President Trump on Friday asked the U.S. Supreme Court to block a House subpoena for his financial records in a case that could redefine the relationship between the executive and legislative branches of the government and could determine just how much a sitting president can be shielded from investigation.

The emergency request came just a day after he asked the high court to prevent New York prosecutors from getting their hands on the documents and as House Democrats pressed their impeachment inquiry.

"Given the temptation to dig up dirt on political rivals, intrusive subpoenas into personal lives of presidents will become our new normal in times of divided government — no matter which party is in power," Trump attorney William S. Consovoy wrote in the petition. "If every committee chairman is going to have this unbounded authority, this court should be the one to say so."

A three-judge appellate panel in Washington voted 2-1 last month to uphold a subpoena by the House Oversight and Reform Committee for eight years of Trump’s financial records from his accountants, Mazars.

The court found the committee had a legitimate legislative purpose in requesting the records as it considers revisions in the federal ethics-in-government laws. Among other things, the panel wants to know if the president has any undisclosed conflicts of interest.

In that decision, Judge David S. Tatel wrote presidents do not enjoy “blanket immunity from congressional subpoenas.” He also noted since 1978, presidents have been turning over financial disclosures and that such actions do not impair a president’s ability to govern.

Consovoy had argued the House committee was acting as law enforcement rather than in its legislative capacity, thus exceeding its authority.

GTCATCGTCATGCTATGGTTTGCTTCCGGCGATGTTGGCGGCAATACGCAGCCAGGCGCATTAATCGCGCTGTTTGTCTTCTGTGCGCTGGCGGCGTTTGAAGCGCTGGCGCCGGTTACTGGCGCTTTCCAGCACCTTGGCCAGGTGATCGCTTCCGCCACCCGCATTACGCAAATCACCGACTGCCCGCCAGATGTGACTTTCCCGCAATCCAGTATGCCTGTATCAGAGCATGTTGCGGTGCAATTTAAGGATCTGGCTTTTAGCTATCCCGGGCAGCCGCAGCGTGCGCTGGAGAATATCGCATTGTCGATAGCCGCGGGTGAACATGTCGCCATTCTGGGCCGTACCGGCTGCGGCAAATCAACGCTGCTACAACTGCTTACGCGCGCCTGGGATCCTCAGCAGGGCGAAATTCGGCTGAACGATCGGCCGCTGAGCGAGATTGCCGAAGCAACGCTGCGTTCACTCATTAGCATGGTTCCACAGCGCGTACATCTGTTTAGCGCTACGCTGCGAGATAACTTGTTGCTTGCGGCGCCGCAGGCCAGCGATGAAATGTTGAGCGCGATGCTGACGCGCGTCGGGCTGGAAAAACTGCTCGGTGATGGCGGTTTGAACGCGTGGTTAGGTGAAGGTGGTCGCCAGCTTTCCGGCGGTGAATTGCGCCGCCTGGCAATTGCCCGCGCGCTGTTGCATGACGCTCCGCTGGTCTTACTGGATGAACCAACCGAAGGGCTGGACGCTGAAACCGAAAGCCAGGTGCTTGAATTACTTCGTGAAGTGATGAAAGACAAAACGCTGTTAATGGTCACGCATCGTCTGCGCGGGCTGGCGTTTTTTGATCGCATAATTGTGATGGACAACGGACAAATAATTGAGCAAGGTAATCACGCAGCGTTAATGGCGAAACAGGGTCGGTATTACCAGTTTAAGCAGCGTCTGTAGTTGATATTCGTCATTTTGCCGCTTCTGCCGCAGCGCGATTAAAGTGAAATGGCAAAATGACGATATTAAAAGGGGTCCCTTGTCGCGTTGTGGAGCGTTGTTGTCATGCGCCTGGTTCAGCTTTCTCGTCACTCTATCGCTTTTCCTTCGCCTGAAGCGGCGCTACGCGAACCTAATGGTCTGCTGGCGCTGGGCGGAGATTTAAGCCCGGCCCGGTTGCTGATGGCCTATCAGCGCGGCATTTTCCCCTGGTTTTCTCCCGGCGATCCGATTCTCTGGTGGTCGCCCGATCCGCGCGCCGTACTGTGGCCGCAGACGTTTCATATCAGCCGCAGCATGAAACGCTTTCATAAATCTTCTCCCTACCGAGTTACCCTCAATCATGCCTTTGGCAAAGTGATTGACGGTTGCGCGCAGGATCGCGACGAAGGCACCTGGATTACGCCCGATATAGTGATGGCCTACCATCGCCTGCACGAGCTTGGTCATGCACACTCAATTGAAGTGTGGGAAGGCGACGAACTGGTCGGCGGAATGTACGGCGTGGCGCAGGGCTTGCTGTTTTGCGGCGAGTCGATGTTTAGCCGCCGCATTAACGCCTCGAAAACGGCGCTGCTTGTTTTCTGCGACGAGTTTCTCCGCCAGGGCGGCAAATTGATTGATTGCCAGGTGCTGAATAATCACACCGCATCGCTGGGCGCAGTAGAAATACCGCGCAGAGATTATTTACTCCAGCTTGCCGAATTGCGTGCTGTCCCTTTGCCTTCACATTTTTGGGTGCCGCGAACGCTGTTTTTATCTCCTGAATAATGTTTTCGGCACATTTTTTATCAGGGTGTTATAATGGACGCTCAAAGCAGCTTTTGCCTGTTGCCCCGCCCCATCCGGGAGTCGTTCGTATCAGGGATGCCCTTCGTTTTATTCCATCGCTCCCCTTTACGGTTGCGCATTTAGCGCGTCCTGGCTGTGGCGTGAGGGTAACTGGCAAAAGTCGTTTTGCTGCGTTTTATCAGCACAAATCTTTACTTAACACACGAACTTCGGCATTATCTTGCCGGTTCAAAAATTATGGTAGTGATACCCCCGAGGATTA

Friday’s filing came after the appellate court refused to review the decision en banc. It asked the high court to put the appellate ruling on hold, pending further court filings.

"For the first time in our nation's history, Congress has subpoenaed the personal records of a sitting president from before he was in office," Trump attorney Jay Sekulow said in a statement. "In light of the significant constitutional issues involved in this case, we are hopeful that the stay will be granted pending the timely filing of a petition for certiorari on behalf of the president."

In the New York case, Trump’s attorneys have argued he has broad immunity from investigation while in office and called the subpoena “politically motivated” and “highly intrusive.” Manhattan District Attorney Cyrus Vance is trying to determine whether business records were falsified to cover hush-money payments to two women who claimed they had sex with Trump years before he was elected.

The New York case involves subpoenas for tax returns and related schedules. Trump’s attorneys argue that since he is immune from criminal prosecution while in office, he should be immune from investigation as well, and that the supremacy clause of the Constitution bars state courts from acting.

Trump is the first president since Gerald Ford not to release his tax returns publicly.